NASW is looking forward to working with social work supporter Francis S. Collins, the newly appointed director of the National Institutes of Health.
According to NASW Executive Director Elizabeth J. Clark, social workers have an important and growing role at NIH through clinical social services and research grants on psychosocial care, health disparities, family caregiving and innovative, community-based health, mental health and substance abuse intervention.
The Senate on Aug. 7 unanimously confirmed Collins to lead the NIH, the nation's premier biomedical research agency. Prior to the confirmation, NASW sent lawmakers a letter of support for Collins.
In the letter, Clark noted that Collins' career has revolutionized the collective understanding of disease genes and the human genome map.
"Thanks to his work, social workers and a wide range of other medical care providers are able to better understand the personalized nature of illnesses," Clark wrote. "Dr. Collins' work shines a light on the entire spectrum of human conditions and the need to more fully address the interactions of genes, behavior and the environment."
The letter pointed out that Collins is known for his close attention to ethical and legal issues in research.
"He has been a strong advocate for protecting the privacy of genetic information and has served as a national leader in efforts to prohibit gene-based insurance discrimination," it noted.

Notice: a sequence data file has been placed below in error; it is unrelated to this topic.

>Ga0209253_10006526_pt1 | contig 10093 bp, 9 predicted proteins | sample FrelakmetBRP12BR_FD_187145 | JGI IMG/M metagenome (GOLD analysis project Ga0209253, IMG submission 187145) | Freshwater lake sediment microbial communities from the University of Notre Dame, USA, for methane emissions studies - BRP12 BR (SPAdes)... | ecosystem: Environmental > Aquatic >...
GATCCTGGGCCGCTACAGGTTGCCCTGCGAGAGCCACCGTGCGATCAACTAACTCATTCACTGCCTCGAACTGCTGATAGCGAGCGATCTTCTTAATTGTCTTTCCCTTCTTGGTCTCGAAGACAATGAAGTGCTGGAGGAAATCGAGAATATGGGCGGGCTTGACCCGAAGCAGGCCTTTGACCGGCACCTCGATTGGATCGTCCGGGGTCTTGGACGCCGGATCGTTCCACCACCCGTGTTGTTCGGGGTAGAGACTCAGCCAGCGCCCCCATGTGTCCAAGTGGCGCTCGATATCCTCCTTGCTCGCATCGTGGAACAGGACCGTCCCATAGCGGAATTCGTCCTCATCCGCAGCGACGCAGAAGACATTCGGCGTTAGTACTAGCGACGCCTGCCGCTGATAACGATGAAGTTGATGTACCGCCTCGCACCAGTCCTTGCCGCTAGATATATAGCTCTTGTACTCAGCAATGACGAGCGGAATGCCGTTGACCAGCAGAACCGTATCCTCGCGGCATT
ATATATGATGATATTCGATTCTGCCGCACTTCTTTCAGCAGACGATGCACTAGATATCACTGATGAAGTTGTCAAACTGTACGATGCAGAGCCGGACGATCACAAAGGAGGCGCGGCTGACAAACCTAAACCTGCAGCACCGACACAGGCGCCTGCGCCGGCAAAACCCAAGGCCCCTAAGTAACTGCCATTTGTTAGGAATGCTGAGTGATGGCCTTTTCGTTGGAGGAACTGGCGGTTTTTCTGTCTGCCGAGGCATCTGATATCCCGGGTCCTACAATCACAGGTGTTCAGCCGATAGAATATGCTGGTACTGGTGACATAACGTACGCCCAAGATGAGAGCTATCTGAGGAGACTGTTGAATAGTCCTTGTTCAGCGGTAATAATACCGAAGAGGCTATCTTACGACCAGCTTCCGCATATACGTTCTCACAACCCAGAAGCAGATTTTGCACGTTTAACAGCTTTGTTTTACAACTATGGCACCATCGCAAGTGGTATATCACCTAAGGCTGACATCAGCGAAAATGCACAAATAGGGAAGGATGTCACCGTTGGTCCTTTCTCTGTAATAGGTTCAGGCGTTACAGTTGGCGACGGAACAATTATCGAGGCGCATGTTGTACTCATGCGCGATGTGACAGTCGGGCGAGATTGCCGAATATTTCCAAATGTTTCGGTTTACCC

"We know that understanding genetics is one key to the research work of NIH, because of the way such research changes how disease will be addressed," it added.
Clark also sent a congratulatory letter to Collins upon news of his confirmation.
"We have been pleased to work with you on a number of occasions regarding issues of mutual importance," she told Collins.
Clark noted that Collins was the keynote speaker at the 2004 NASW Foundation Gala. At the event, he discussed ways that social workers and all health care providers must become "genetically literate" to effectively respond to advances in genetics science. He said at the time that NASW's practice standards on genetics are a key step in integrating genetics in social work practice.
NASW has a history of advocating for genetic fairness. The association as well as Collins supported the Genetic Information Nondiscrimination Act that was signed into law in 2008. The law protects a person from the fear of being discriminated against once his or her genetic makeup is known, said Asua Ofosu, senior government relations associate at NASW.
NASW believes Collins will continue to address the critical issues of health disparities and the elimination of diseases through behavioral change and by addressing social and environmental conditions, Clark said.
"We are very interested in the work of NIH because social workers play important roles in the delivery of clinical services, as researchers and as staff in numerous positions across institutes and centers," Clark said.
U.S. Health and Human Services Secretary Kathleen Sebelius said in a news release that Collins is an ideal choice to lead the NIH.
"As a scientist, physician, and passionate visionary, Dr. Collins will further NIH's ultimate mission to improve human health," she said.
Collins said in a statement issued on the day of his confirmation that he is "truly honored and humbled to take the helm today of the world's leading organization supporting biomedical research."
In 2007, Clark, on behalf of NASW, sent a letter urging lawmakers to award Collins the Congressional Gold Medal.
"Collins' work shines a light on the entire spectrum of human condition, and for the first time in history, all conditions are on an even playing field," that letter stated.